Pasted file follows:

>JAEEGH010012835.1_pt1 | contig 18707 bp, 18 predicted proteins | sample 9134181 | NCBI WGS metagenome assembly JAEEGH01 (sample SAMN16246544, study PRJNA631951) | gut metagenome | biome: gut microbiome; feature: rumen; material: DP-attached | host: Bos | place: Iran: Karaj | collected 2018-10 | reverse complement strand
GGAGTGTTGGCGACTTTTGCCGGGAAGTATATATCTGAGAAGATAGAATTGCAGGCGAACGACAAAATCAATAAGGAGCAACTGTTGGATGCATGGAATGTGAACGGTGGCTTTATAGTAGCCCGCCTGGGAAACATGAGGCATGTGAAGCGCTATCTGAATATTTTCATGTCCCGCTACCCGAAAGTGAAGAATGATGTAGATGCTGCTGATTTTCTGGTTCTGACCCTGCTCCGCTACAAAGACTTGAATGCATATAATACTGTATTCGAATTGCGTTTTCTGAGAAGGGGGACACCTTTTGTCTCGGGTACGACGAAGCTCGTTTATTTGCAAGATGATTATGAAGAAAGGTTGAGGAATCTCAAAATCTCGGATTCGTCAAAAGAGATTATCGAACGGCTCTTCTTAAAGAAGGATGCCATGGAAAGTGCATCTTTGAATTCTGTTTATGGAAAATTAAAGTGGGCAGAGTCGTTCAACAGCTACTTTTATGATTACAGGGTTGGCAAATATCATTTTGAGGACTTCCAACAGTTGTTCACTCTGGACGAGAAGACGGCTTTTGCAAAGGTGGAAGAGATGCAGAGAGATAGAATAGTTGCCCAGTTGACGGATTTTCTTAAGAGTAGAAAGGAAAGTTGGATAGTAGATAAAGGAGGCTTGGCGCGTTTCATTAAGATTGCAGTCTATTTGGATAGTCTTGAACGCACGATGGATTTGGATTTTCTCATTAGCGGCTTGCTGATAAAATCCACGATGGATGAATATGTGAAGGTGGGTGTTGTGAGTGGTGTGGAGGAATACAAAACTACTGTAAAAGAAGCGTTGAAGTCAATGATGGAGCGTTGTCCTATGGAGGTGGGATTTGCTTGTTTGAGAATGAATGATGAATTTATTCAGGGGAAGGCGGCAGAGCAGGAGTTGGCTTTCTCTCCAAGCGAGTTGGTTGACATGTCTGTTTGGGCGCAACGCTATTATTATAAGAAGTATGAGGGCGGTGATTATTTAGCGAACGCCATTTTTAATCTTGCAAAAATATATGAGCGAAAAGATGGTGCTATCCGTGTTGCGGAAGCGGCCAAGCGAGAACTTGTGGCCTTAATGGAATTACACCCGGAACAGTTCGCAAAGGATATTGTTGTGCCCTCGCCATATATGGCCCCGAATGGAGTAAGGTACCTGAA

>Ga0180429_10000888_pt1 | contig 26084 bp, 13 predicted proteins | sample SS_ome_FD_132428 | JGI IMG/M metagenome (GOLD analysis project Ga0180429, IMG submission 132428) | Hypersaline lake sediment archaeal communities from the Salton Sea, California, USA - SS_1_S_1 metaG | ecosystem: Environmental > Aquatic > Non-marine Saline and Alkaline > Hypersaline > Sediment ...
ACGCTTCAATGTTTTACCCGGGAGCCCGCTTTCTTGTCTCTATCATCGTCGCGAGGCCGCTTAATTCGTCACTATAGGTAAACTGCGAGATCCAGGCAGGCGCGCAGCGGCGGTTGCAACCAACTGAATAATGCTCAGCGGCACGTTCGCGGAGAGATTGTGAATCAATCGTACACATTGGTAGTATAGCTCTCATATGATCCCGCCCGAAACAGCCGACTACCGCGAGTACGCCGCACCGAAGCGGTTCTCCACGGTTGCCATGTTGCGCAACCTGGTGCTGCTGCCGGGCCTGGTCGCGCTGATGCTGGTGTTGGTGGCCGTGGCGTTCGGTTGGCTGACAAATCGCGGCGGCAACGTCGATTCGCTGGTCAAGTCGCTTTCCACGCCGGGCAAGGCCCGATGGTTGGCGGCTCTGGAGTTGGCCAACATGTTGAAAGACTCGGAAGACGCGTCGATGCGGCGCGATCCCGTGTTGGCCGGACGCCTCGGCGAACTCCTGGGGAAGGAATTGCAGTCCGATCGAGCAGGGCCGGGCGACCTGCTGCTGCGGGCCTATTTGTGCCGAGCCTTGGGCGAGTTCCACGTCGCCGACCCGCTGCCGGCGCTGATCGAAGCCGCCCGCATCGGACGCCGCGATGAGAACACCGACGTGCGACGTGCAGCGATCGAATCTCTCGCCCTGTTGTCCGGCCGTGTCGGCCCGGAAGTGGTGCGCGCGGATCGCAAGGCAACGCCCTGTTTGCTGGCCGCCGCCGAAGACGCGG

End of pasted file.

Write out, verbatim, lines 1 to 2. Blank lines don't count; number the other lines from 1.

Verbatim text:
>JAEEGH010012835.1_pt1 | contig 18707 bp, 18 predicted proteins | sample 9134181 | NCBI WGS metagenome assembly JAEEGH01 (sample SAMN16246544, study PRJNA631951) | gut metagenome | biome: gut microbiome; feature: rumen; material: DP-attached | host: Bos | place: Iran: Karaj | collected 2018-10 | reverse complement strand
GGAGTGTTGGCGACTTTTGCCGGGAAGTATATATCTGAGAAGATAGAATTGCAGGCGAACGACAAAATCAATAAGGAGCAACTGTTGGATGCATGGAATGTGAACGGTGGCTTTATAGTAGCCCGCCTGGGAAACATGAGGCATGTGAAGCGCTATCTGAATATTTTCATGTCCCGCTACCCGAAAGTGAAGAATGATGTAGATGCTGCTGATTTTCTGGTTCTGACCCTGCTCCGCTACAAAGACTTGAATGCATATAATACTGTATTCGAATTGCGTTTTCTGAGAAGGGGGACACCTTTTGTCTCGGGTACGACGAAGCTCGTTTATTTGCAAGATGATTATGAAGAAAGGTTGAGGAATCTCAAAATCTCGGATTCGTCAAAAGAGATTATCGAACGGCTCTTCTTAAAGAAGGATGCCATGGAAAGTGCATCTTTGAATTCTGTTTATGGAAAATTAAAGTGGGCAGAGTCGTTCAACAGCTACTTTTATGATTACAGGGTTGGCAAATATCATTTTGAGGACTTCCAACAGTTGTTCACTCTGGACGAGAAGACGGCTTTTGCAAAGGTGGAAGAGATGCAGAGAGATAGAATAGTTGCCCAGTTGACGGATTTTCTTAAGAGTAGAAAGGAAAGTTGGATAGTAGATAAAGGAGGCTTGGCGCGTTTCATTAAGATTGCAGTCTATTTGGATAGTCTTGAACGCACGATGGATTTGGATTTTCTCATTAGCGGCTTGCTGATAAAATCCACGATGGATGAATATGTGAAGGTGGGTGTTGTGAGTGGTGTGGAGGAATACAAAACTACTGTAAAAGAAGCGTTGAAGTCAATGATGGAGCGTTGTCCTATGGAGGTGGGATTTGCTTGTTTGAGAATGAATGATGAATTTATTCAGGGGAAGGCGGCAGAGCAGGAGTTGGCTTTCTCTCCAAGCGAGTTGGTTGACATGTCTGTTTGGGCGCAACGCTATTATTATAAGAAGTATGAGGGCGGTGATTATTTAGCGAACGCCATTTTTAATCTTGCAAAAATATATGAGCGAAAAGATGGTGCTATCCGTGTTGCGGAAGCGGCCAAGCGAGAACTTGTGGCCTTAATGGAATTACACCCGGAACAGTTCGCAAAGGATATTGTTGTGCCCTCGCCATATATGGCCCCGAATGGAGTAAGGTACCTGAA